“Chaucer” to most people means the Canterbury Tales. But should it? Over the years, I think I’ve taught every Chaucerian work in the canon, except for “A Treatise on the Astrolabe” and “Anelida and Arcite,” at least once, and yes, I do include the Melibee in that list. For graduate classes, the syllabus has varied more widely than for the undergrads—even though many grads have not had any undergrad Chaucer, or even any undergrad medieval lit, so there is an argument for giving them a “standard” Chaucer, too.

If there is such a thing as a “typical” undergraduate Chaucer course in my repertory, it tends to include several of the Canterbury Tales plus one of the less famous texts, usually either Troilus and Criseyde or the Book of the Duchess. Lately I’ve just been doing Canterbury Tales and short lyrics.

My recent trawl through other people’s syllabi suggests a fairly even division between CT-only courses and CT-plus-Troilus courses. It has been a few years since I last taught Troilus, and I want to bring it back. In fact, I want to make it the main focus of the class, because I think then I could structure the course in a way similar to the way I structure my Arthurian class, which usually goes much more smoothly than the Chaucer classes: begin with a modern translation of an early source (Latin or OF), and only deal with Middle English after the broad outlines of the plot have been digested. This also allows me to introduce close reading through analyzing different translations of a single Latin sentence, along with a representation of that sentence accompanied with a super-literal translation plus parsing; after that, the whole idea of the close reading goes a little better.

But since people seem to think “Chaucer = Canterbury Tales,” I suppose I had better include some of them. Let’s put it this way: what tales would you be absolutely shocked to learn that an English major didn’t know? Channel your inner old fart, and comment.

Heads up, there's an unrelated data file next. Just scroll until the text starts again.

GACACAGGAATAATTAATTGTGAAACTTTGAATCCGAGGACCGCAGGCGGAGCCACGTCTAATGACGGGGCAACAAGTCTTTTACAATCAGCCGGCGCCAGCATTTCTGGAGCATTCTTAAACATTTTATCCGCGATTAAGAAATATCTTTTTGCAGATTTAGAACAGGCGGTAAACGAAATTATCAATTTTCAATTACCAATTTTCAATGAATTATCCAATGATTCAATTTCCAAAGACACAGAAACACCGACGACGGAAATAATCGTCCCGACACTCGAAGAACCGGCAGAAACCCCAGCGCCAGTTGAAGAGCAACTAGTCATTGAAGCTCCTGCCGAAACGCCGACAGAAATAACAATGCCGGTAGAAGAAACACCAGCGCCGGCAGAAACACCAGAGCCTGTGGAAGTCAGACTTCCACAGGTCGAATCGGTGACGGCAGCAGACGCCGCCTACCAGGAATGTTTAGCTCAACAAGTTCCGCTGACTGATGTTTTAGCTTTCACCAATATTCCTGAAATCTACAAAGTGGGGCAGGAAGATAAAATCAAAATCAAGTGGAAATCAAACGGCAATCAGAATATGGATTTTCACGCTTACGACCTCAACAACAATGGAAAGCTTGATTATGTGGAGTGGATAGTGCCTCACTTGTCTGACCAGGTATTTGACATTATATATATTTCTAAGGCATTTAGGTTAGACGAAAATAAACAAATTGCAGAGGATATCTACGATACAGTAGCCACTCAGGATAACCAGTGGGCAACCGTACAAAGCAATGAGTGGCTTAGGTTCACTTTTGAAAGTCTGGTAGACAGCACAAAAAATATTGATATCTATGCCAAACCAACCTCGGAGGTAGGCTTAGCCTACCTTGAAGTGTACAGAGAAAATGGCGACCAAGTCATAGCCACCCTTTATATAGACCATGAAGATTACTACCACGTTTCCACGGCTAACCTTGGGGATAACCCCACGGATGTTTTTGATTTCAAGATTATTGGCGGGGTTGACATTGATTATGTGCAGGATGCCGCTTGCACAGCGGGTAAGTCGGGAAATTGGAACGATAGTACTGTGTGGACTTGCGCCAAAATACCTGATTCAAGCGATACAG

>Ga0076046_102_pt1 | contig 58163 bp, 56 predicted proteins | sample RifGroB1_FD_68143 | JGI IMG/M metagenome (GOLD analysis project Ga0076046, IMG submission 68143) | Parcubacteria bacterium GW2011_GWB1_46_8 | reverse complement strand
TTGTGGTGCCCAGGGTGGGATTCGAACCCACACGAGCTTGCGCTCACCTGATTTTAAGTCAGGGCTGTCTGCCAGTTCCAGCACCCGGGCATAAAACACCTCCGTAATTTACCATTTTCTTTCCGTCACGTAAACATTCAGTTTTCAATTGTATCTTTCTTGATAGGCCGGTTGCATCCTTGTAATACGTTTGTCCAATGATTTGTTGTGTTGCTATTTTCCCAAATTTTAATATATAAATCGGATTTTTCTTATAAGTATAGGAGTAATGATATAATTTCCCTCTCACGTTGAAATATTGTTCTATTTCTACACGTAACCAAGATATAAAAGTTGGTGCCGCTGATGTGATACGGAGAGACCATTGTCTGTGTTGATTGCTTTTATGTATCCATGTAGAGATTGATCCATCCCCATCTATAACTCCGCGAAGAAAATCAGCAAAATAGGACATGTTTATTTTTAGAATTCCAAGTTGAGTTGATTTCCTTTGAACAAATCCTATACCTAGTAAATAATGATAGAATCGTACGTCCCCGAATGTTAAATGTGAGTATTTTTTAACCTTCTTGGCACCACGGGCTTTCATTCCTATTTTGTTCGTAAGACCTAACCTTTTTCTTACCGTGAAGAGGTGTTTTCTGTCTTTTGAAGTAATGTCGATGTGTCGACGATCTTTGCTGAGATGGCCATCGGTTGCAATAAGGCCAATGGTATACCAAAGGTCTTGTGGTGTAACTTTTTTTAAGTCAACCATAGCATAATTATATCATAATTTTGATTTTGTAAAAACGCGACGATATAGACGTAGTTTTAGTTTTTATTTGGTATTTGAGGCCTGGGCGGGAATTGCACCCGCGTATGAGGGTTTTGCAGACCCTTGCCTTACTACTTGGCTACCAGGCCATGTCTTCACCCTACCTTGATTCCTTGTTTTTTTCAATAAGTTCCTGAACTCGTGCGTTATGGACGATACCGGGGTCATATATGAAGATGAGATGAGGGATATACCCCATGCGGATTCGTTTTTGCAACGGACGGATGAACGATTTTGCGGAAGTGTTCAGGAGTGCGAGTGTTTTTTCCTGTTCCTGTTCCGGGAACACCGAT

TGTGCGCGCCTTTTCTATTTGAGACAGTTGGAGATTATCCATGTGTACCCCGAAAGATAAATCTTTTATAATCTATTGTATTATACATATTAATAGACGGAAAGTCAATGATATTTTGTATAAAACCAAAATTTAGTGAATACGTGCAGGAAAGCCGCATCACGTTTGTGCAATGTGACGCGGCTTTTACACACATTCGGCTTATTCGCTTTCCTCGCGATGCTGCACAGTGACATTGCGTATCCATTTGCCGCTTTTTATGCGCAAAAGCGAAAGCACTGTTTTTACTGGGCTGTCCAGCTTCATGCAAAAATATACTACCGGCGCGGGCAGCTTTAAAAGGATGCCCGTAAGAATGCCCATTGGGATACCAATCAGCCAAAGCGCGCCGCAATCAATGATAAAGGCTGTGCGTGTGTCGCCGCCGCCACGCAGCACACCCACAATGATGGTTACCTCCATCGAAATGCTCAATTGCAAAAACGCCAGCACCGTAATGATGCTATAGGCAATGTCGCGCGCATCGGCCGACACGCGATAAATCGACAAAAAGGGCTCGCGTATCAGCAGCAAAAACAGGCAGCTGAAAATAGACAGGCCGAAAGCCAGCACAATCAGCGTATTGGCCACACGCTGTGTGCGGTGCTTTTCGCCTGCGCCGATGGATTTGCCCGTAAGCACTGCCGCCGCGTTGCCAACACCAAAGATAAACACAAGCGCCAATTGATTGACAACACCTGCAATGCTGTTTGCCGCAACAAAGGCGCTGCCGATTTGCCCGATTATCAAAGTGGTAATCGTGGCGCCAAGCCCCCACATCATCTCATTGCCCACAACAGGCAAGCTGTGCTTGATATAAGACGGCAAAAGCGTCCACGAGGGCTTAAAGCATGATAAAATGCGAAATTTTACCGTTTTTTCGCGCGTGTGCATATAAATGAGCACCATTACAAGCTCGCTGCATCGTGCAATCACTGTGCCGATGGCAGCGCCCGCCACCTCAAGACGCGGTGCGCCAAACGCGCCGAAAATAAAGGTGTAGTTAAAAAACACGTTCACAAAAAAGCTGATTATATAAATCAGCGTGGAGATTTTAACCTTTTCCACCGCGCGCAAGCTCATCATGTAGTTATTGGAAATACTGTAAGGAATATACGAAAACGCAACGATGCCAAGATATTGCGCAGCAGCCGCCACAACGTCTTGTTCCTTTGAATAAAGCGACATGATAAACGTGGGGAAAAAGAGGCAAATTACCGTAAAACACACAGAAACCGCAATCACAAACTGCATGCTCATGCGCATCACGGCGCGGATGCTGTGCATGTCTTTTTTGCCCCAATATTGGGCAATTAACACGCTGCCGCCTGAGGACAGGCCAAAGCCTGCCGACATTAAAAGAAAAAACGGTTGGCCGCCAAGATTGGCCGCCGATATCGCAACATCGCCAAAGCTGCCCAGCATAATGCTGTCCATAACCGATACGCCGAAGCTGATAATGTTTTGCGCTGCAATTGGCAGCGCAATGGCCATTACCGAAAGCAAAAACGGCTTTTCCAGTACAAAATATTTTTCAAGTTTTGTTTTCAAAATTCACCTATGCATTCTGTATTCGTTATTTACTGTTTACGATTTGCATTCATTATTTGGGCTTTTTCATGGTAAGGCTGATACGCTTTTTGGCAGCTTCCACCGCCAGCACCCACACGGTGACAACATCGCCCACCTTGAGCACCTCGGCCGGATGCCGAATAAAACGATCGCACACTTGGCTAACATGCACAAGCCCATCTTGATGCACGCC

Or, if you’re not amused by fart jokes (some Chaucerian you are, in that case), which tales “go” best with TC? (Your litel tragedie, does it go? Bet it does, bet it does!)


6 thoughts on “What we teach when we teach Chaucer

  1. I've changed my Chaucer course description to say that it will alternate between the CTales and short poetry (call that Chaucer-A) and the dream visions and T&C (call that Chaucer B). I've done Chaucer A before, and I've taught a combined AB course, but never the true B course — not yet, anyway. But when I do, I plan to have them read Boccaccio first and Henryson after, and maybe even Shakespeare, too! Yeah, that's perhaps weird, but I've done it before and students are kind of fascinated to see Criseyde treated so differently.Anyway, I don't worry much about content — that is, about *what* Chaucer they *should* read — so my choice of Tales when I do them revolves around what I like and feel like doing with them! (Although I do try to get a variety of tones and genres so they don't think the CTales are all fabliaux all the time.) As long as they're reading *any* Chaucer, I'm happy! 🙂

  2. "If there is such a thing as a "typical" undergraduate Chaucer course in my repertory, it tends to include several of the Canterbury Tales plus one of the less famous texts, usually either Troilus and Criseyde or the Book of the Duchess." This is kind of what I think of.On another note: how GORGEOUS is the Kelmscott Chaucer? If everything in my house could have a William Morris pattern, I would (probably dizzy from the clash of colors but) happy.

  3. I'm an early modernist these days, not a medievalist, but a couple of the jobs I'm interviewing for are calling a lot of medieval mixed with my early modern, so I've been wrestling with this question too. I'm personally very partial to Troilus and Criseyde–it was the text where Chaucer "clicked" for me as an undergrad, and I enjoyed it even more as a grad student. So I'm actually making it the center piece of my medieval literature course. I think it will make a good segue into The Miller's Tale, since the Norton Anthology of English Lit doesn't have the Knight's Tale last I checked…

  4. And Dr Virago, thank you: I'm just going to pick up the line "As long as they're reading *any* Chaucer, I'm happy!" to adopt as my motto and use if anyone does question my choices (which I doubt will happen, actually; my dept. really doesn't interfere with people's courses). I'm going to do what I want because if Momma ain't happy, ain't nobody happy. So the T&C complex, then the GP, and then maybe let students pick a tale or set of linked tales, depending on abilities and interests.

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